Observational clinical trials are excluded from the regulatory controls under the Health Products Act and the Medicines Act. This is in consideration that the decision to prescribe the therapeutic product or medicinal product is not dictated by the clinical trial protocol, and any risk relating to the use of the product in the observational clinical trial would be no different from the use of the product in the clinical practice setting. The exclusion of observational clinical trials from the regulatory controls reduces compliance costs and resources which, even if invested, may not necessarily result in enhanced subject safety.
Clinical Trials of Medical Devices
Clinical trials of medical devices are currently not regulated by HSA. Please refer to the Health Products (Medical Device) Regulations for regulatory controls on the use of medical devices in clinical trials.
Guideline for Good Clinical Practice
Clinical trials of therapeutic products and medicinal products must be conducted in accordance with the applicable clinical trial regulations, Good Clinical Practice (GCP) guidelines (ICH E6), protocol and standard operating procedures. As clinical trials have evolved tremendously in terms of scale and complexity over the past 20 years, the ICH E6 GCP Guidelines have been amended to encourage sponsors to implement quality management systems whilst continuing to ensure protection of human subjects participating in trials and clinical trial data integrity.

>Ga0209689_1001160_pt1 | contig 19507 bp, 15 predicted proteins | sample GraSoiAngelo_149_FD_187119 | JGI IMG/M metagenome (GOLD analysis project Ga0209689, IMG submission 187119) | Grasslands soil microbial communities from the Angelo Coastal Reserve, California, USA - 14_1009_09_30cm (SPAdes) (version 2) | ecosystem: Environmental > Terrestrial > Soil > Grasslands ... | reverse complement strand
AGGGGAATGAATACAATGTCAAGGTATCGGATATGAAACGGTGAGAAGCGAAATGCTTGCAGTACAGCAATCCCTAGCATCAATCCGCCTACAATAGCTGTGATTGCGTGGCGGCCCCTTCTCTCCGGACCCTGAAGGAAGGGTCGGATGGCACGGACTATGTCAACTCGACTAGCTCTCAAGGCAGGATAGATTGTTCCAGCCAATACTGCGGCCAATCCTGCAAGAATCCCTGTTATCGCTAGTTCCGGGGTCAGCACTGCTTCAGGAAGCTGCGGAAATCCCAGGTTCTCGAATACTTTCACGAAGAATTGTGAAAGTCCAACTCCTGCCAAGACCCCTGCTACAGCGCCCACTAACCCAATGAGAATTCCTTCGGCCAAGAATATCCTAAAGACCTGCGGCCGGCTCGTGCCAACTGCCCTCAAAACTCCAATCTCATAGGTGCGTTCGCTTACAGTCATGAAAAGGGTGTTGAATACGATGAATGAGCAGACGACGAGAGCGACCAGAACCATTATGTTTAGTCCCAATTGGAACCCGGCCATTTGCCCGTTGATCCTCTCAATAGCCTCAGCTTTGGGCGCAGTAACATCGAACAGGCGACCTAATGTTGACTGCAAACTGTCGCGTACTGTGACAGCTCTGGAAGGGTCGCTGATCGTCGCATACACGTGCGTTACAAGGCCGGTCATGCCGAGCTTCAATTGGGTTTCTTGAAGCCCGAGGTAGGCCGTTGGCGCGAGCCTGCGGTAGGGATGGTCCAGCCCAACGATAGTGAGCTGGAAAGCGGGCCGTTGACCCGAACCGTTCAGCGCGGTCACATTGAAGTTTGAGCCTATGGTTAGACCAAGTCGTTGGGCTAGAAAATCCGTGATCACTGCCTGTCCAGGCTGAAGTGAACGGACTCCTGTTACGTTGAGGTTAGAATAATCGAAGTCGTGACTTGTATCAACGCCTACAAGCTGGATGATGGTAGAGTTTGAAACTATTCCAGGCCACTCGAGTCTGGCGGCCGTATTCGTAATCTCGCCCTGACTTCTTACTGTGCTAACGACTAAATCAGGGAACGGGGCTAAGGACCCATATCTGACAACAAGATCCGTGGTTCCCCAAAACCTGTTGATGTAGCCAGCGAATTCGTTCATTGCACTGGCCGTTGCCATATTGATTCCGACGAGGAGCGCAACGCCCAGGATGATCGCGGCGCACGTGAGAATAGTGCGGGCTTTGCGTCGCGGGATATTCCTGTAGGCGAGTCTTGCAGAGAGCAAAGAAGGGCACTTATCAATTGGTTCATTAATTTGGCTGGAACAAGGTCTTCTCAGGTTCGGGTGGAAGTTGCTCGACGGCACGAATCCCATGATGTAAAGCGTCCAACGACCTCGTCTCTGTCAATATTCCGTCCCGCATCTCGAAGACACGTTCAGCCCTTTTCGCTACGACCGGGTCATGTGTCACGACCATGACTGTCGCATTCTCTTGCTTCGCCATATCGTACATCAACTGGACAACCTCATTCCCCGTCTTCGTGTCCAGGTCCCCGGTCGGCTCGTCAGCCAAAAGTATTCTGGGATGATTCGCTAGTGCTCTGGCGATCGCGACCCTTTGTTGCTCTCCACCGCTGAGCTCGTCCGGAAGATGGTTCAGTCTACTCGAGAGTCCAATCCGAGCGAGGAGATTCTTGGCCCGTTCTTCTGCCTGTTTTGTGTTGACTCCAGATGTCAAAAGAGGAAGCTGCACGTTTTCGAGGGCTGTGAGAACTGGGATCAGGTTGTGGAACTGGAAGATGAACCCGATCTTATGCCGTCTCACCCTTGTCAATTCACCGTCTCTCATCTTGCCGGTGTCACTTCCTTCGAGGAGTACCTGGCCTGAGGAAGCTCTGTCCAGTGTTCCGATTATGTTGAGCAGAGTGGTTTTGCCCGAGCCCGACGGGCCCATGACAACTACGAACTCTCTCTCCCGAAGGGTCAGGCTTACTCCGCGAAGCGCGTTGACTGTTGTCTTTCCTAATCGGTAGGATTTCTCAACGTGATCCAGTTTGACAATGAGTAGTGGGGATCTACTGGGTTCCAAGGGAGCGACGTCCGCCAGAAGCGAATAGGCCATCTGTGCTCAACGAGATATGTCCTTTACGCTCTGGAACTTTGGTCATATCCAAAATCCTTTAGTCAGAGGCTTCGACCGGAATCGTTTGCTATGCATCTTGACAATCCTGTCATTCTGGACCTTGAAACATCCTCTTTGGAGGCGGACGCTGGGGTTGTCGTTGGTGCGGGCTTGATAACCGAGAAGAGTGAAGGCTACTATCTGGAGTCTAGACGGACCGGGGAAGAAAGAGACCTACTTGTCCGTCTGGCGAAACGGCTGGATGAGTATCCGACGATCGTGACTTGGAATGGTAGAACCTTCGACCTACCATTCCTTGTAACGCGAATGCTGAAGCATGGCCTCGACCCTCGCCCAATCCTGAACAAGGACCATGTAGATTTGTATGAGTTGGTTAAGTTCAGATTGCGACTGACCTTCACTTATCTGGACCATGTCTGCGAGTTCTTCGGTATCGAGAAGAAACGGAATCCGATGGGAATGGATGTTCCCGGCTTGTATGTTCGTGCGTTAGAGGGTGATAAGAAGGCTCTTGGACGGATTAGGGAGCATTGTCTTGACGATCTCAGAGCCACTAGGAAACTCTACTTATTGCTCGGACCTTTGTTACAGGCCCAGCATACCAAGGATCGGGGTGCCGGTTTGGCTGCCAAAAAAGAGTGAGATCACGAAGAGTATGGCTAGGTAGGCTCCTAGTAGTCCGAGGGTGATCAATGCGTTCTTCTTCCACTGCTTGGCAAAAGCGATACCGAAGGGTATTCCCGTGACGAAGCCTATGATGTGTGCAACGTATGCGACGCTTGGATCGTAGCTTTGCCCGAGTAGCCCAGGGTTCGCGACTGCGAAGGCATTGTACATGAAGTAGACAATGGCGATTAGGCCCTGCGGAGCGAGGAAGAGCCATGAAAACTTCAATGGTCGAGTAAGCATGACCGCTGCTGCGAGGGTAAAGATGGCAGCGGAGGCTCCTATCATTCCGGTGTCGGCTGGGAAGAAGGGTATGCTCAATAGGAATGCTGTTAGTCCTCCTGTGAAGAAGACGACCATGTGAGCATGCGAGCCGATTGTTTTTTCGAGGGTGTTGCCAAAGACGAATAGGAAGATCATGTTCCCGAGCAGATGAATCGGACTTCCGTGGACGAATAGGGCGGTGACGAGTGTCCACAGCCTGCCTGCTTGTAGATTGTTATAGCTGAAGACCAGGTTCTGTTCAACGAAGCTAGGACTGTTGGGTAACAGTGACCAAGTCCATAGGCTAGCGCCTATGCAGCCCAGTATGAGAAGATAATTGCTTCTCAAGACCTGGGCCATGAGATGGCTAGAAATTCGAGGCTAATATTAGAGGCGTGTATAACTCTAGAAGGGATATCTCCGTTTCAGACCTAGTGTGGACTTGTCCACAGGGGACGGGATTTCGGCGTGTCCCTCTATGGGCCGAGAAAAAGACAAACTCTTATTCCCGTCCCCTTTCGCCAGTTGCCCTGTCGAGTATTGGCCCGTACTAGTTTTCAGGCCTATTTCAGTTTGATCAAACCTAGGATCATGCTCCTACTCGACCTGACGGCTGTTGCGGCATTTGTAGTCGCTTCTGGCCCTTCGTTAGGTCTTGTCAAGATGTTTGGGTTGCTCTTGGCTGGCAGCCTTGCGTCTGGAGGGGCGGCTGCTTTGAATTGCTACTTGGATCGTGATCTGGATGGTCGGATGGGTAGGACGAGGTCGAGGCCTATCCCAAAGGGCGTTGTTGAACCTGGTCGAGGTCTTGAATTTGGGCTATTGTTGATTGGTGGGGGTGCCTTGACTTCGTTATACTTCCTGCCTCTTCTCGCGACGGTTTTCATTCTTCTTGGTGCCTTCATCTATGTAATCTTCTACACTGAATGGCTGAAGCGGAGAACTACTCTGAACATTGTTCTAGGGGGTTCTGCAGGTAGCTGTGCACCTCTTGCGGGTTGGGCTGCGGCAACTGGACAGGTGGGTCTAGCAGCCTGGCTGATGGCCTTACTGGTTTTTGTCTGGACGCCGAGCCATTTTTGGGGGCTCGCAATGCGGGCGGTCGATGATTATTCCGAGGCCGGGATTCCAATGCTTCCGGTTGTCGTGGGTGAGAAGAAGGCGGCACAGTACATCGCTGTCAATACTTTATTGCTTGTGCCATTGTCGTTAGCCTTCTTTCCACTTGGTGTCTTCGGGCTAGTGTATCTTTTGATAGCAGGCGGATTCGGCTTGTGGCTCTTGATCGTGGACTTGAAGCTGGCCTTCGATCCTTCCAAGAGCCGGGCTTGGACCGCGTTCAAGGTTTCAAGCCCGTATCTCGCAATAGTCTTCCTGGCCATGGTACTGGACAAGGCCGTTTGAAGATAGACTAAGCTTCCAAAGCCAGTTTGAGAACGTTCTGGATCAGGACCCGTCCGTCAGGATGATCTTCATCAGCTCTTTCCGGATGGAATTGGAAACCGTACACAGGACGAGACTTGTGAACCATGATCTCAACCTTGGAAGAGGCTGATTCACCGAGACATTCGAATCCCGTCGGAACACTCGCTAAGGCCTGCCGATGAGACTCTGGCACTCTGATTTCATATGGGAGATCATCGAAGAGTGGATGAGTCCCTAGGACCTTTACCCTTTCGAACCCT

Please refer to the ICH website to download a copy of the ICH E6(R2) Guideline for Good Clinical Practice.
Clinical Research Materials
Regulation of Clinical Research Materials
New regulations were implemented on 1 Nov 2016 to streamline and simplify the regulatory approach for the import and supply of therapeutic products (TP), medicinal products (MP) and medical devices (MD) for use in clinical research, including regulated clinical trials. These products are referred to as “Clinical Research Materials*” (CRM).
The regulatory controls, which are in the respective subsidiary legislation based on the 3 product categories (TP, MP, MD), are similar (Figure 6).
Figure 6: Applicable Regulations for Clinical Research Materials*
(click to access the regulations)
For the purpose of streamlining the implementation of the CRM regulations, the term “Clinical Research Materials”, will be used operationally to refer to:
- TP, MP or placebo that meets the definition of “Clinical Research Material” under the Health Products (Therapeutic Products as Clinical Research Materials) Regulations or the Medicines (Medicinal Products as Clinical Research Materials) Regulations
- MD that is referred to in the Health Products (Medical Devices) Regulations as a “medical device whose planned use is for a clinical purpose in any clinical research”, or other similar expression
Objectives of the CRM regulations
The CRM regulations are intended to:
- facilitate access to CRM for use in clinical research, through a simplified and harmonised regulatory notification system (“CRM notification”)
- require imported/locally-manufactured CRM to be of sufficient quality
- restrict supply of imported/locally-manufactured CRM to regulated trials or IRB-approved clinical research
- require traceability and accountability of CRM through record-keeping
- require disposal/export of imported/locally-manufactured CRM after the research/trial ends
- require appropriate CRM labelling
- require reporting of unexpected serious adverse drug reactions (USADRs), or medical device adverse events (or potential adverse event) related to the use of CRM
Please refer to the Regulatory Guidance section for more information on the CRM notification process and other regulatory requirements pertaining to CRM.